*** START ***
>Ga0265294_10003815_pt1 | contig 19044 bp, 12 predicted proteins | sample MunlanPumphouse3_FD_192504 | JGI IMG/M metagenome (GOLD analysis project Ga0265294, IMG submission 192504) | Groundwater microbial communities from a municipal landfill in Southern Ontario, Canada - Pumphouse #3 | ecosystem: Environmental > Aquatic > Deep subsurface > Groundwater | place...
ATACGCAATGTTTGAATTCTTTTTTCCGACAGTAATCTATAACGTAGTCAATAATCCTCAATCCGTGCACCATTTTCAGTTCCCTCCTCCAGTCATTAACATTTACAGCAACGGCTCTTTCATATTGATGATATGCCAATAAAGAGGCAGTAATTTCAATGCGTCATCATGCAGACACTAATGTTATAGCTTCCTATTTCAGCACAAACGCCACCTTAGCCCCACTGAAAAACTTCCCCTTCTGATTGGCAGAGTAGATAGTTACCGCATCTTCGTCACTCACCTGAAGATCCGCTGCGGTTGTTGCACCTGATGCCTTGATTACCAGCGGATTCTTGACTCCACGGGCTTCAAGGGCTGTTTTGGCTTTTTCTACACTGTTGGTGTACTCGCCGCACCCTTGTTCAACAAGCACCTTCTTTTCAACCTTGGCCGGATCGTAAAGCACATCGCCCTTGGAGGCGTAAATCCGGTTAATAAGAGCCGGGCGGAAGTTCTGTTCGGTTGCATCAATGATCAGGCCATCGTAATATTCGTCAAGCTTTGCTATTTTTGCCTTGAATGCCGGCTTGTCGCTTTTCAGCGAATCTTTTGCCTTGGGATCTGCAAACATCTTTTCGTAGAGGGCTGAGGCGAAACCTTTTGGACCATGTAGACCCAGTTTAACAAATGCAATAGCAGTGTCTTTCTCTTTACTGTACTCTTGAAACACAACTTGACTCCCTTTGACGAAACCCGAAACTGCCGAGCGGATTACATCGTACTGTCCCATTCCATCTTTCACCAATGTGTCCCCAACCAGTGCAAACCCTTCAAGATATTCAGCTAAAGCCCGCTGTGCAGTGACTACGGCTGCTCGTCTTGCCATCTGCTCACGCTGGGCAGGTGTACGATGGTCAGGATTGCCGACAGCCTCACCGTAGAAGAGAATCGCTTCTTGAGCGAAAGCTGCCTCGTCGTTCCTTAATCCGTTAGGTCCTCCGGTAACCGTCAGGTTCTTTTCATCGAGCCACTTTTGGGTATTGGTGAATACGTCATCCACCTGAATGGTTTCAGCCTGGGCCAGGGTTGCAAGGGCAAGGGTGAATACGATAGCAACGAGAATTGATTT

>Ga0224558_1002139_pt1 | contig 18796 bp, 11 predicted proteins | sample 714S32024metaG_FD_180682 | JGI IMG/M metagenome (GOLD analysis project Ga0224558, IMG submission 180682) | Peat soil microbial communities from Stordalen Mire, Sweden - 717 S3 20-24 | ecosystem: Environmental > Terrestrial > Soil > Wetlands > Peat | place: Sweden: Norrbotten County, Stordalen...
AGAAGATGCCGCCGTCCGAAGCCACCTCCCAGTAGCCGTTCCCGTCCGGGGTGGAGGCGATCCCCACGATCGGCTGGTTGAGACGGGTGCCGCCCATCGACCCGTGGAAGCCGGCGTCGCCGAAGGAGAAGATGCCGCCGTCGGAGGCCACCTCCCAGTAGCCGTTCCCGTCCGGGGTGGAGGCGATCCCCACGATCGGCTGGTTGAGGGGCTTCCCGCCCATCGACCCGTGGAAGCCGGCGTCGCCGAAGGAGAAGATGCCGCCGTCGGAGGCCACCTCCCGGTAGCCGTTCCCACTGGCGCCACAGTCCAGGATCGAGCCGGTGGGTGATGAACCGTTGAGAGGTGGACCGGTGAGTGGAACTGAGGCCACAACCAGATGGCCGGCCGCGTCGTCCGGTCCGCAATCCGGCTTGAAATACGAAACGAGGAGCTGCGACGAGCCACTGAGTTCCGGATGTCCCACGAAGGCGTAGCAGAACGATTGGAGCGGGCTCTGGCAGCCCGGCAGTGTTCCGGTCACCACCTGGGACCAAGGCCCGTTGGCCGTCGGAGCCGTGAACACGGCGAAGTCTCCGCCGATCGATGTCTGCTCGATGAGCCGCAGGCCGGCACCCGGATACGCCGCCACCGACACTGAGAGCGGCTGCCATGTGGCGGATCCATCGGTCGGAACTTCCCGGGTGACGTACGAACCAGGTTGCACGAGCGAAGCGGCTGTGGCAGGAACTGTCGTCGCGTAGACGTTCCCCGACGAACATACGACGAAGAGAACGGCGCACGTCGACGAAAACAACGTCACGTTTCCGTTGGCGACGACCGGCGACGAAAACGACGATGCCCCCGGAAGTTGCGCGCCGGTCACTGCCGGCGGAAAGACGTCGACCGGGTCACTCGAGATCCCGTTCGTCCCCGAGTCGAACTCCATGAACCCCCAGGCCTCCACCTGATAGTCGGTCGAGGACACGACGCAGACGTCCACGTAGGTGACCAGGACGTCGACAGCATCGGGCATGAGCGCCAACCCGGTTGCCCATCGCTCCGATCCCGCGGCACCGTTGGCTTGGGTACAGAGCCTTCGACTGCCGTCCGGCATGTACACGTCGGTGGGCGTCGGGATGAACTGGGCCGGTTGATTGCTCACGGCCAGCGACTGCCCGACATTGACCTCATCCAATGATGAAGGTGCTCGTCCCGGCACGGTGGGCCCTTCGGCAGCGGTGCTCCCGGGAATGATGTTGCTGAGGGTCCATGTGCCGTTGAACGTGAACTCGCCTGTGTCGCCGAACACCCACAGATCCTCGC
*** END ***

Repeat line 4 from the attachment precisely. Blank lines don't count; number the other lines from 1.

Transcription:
AGAAGATGCCGCCGTCCGAAGCCACCTCCCAGTAGCCGTTCCCGTCCGGGGTGGAGGCGATCCCCACGATCGGCTGGTTGAGACGGGTGCCGCCCATCGACCCGTGGAAGCCGGCGTCGCCGAAGGAGAAGATGCCGCCGTCGGAGGCCACCTCCCAGTAGCCGTTCCCGTCCGGGGTGGAGGCGATCCCCACGATCGGCTGGTTGAGGGGCTTCCCGCCCATCGACCCGTGGAAGCCGGCGTCGCCGAAGGAGAAGATGCCGCCGTCGGAGGCCACCTCCCGGTAGCCGTTCCCACTGGCGCCACAGTCCAGGATCGAGCCGGTGGGTGATGAACCGTTGAGAGGTGGACCGGTGAGTGGAACTGAGGCCACAACCAGATGGCCGGCCGCGTCGTCCGGTCCGCAATCCGGCTTGAAATACGAAACGAGGAGCTGCGACGAGCCACTGAGTTCCGGATGTCCCACGAAGGCGTAGCAGAACGATTGGAGCGGGCTCTGGCAGCCCGGCAGTGTTCCGGTCACCACCTGGGACCAAGGCCCGTTGGCCGTCGGAGCCGTGAACACGGCGAAGTCTCCGCCGATCGATGTCTGCTCGATGAGCCGCAGGCCGGCACCCGGATACGCCGCCACCGACACTGAGAGCGGCTGCCATGTGGCGGATCCATCGGTCGGAACTTCCCGGGTGACGTACGAACCAGGTTGCACGAGCGAAGCGGCTGTGGCAGGAACTGTCGTCGCGTAGACGTTCCCCGACGAACATACGACGAAGAGAACGGCGCACGTCGACGAAAACAACGTCACGTTTCCGTTGGCGACGACCGGCGACGAAAACGACGATGCCCCCGGAAGTTGCGCGCCGGTCACTGCCGGCGGAAAGACGTCGACCGGGTCACTCGAGATCCCGTTCGTCCCCGAGTCGAACTCCATGAACCCCCAGGCCTCCACCTGATAGTCGGTCGAGGACACGACGCAGACGTCCACGTAGGTGACCAGGACGTCGACAGCATCGGGCATGAGCGCCAACCCGGTTGCCCATCGCTCCGATCCCGCGGCACCGTTGGCTTGGGTACAGAGCCTTCGACTGCCGTCCGGCATGTACACGTCGGTGGGCGTCGGGATGAACTGGGCCGGTTGATTGCTCACGGCCAGCGACTGCCCGACATTGACCTCATCCAATGATGAAGGTGCTCGTCCCGGCACGGTGGGCCCTTCGGCAGCGGTGCTCCCGGGAATGATGTTGCTGAGGGTCCATGTGCCGTTGAACGTGAACTCGCCTGTGTCGCCGAACACCCACAGATCCTCGC